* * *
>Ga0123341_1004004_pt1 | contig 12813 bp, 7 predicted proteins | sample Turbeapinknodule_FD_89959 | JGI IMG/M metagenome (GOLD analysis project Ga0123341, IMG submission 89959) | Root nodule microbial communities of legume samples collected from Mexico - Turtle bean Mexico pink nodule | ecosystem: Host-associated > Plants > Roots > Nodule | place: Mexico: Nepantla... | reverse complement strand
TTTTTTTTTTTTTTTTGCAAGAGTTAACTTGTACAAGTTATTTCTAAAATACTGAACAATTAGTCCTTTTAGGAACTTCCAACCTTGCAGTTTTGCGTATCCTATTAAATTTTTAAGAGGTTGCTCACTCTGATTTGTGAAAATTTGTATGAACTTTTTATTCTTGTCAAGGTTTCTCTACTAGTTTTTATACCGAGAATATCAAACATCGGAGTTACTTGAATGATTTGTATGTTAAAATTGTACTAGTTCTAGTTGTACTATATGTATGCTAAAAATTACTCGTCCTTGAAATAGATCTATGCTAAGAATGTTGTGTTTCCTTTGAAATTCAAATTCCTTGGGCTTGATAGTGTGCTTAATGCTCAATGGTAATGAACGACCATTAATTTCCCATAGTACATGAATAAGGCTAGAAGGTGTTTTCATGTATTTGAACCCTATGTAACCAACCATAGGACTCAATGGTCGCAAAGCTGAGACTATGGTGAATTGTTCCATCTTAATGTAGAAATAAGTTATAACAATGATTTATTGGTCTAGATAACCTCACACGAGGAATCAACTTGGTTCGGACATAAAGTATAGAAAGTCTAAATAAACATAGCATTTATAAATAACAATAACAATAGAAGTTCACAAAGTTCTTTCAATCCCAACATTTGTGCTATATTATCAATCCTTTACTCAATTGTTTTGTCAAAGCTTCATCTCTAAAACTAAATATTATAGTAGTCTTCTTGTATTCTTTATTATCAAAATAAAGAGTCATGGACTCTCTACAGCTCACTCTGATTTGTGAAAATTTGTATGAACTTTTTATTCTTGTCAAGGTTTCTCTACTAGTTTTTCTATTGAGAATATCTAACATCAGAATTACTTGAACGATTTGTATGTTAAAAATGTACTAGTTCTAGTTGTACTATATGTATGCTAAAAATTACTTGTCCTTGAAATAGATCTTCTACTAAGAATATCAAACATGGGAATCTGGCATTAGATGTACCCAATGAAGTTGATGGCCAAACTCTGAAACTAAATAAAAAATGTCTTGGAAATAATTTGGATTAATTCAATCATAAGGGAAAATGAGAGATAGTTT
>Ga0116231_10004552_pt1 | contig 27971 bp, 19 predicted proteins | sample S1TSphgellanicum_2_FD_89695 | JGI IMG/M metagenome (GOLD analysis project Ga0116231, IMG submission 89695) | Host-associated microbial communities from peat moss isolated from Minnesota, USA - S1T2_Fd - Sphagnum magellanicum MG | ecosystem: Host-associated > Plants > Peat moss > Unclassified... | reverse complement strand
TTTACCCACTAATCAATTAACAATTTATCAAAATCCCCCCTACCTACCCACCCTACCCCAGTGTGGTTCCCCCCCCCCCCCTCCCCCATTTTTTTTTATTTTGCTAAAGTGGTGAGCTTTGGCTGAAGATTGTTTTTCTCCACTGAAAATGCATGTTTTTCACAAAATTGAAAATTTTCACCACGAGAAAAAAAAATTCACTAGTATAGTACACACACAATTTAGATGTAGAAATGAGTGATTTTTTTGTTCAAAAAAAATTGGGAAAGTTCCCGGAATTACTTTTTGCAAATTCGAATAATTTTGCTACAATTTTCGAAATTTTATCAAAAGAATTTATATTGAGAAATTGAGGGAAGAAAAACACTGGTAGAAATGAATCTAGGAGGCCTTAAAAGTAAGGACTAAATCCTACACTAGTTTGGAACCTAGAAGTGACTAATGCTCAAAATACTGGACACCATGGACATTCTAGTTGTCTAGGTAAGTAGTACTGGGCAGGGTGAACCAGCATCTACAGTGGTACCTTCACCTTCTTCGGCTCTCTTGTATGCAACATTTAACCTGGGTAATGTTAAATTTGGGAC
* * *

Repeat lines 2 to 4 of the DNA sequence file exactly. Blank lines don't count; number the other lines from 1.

TTTTTTTTTTTTTTTTGCAAGAGTTAACTTGTACAAGTTATTTCTAAAATACTGAACAATTAGTCCTTTTAGGAACTTCCAACCTTGCAGTTTTGCGTATCCTATTAAATTTTTAAGAGGTTGCTCACTCTGATTTGTGAAAATTTGTATGAACTTTTTATTCTTGTCAAGGTTTCTCTACTAGTTTTTATACCGAGAATATCAAACATCGGAGTTACTTGAATGATTTGTATGTTAAAATTGTACTAGTTCTAGTTGTACTATATGTATGCTAAAAATTACTCGTCCTTGAAATAGATCTATGCTAAGAATGTTGTGTTTCCTTTGAAATTCAAATTCCTTGGGCTTGATAGTGTGCTTAATGCTCAATGGTAATGAACGACCATTAATTTCCCATAGTACATGAATAAGGCTAGAAGGTGTTTTCATGTATTTGAACCCTATGTAACCAACCATAGGACTCAATGGTCGCAAAGCTGAGACTATGGTGAATTGTTCCATCTTAATGTAGAAATAAGTTATAACAATGATTTATTGGTCTAGATAACCTCACACGAGGAATCAACTTGGTTCGGACATAAAGTATAGAAAGTCTAAATAAACATAGCATTTATAAATAACAATAACAATAGAAGTTCACAAAGTTCTTTCAATCCCAACATTTGTGCTATATTATCAATCCTTTACTCAATTGTTTTGTCAAAGCTTCATCTCTAAAACTAAATATTATAGTAGTCTTCTTGTATTCTTTATTATCAAAATAAAGAGTCATGGACTCTCTACAGCTCACTCTGATTTGTGAAAATTTGTATGAACTTTTTATTCTTGTCAAGGTTTCTCTACTAGTTTTTCTATTGAGAATATCTAACATCAGAATTACTTGAACGATTTGTATGTTAAAAATGTACTAGTTCTAGTTGTACTATATGTATGCTAAAAATTACTTGTCCTTGAAATAGATCTTCTACTAAGAATATCAAACATGGGAATCTGGCATTAGATGTACCCAATGAAGTTGATGGCCAAACTCTGAAACTAAATAAAAAATGTCTTGGAAATAATTTGGATTAATTCAATCATAAGGGAAAATGAGAGATAGTTT
>Ga0116231_10004552_pt1 | contig 27971 bp, 19 predicted proteins | sample S1TSphgellanicum_2_FD_89695 | JGI IMG/M metagenome (GOLD analysis project Ga0116231, IMG submission 89695) | Host-associated microbial communities from peat moss isolated from Minnesota, USA - S1T2_Fd - Sphagnum magellanicum MG | ecosystem: Host-associated > Plants > Peat moss > Unclassified... | reverse complement strand
TTTACCCACTAATCAATTAACAATTTATCAAAATCCCCCCTACCTACCCACCCTACCCCAGTGTGGTTCCCCCCCCCCCCCTCCCCCATTTTTTTTTATTTTGCTAAAGTGGTGAGCTTTGGCTGAAGATTGTTTTTCTCCACTGAAAATGCATGTTTTTCACAAAATTGAAAATTTTCACCACGAGAAAAAAAAATTCACTAGTATAGTACACACACAATTTAGATGTAGAAATGAGTGATTTTTTTGTTCAAAAAAAATTGGGAAAGTTCCCGGAATTACTTTTTGCAAATTCGAATAATTTTGCTACAATTTTCGAAATTTTATCAAAAGAATTTATATTGAGAAATTGAGGGAAGAAAAACACTGGTAGAAATGAATCTAGGAGGCCTTAAAAGTAAGGACTAAATCCTACACTAGTTTGGAACCTAGAAGTGACTAATGCTCAAAATACTGGACACCATGGACATTCTAGTTGTCTAGGTAAGTAGTACTGGGCAGGGTGAACCAGCATCTACAGTGGTACCTTCACCTTCTTCGGCTCTCTTGTATGCAACATTTAACCTGGGTAATGTTAAATTTGGGAC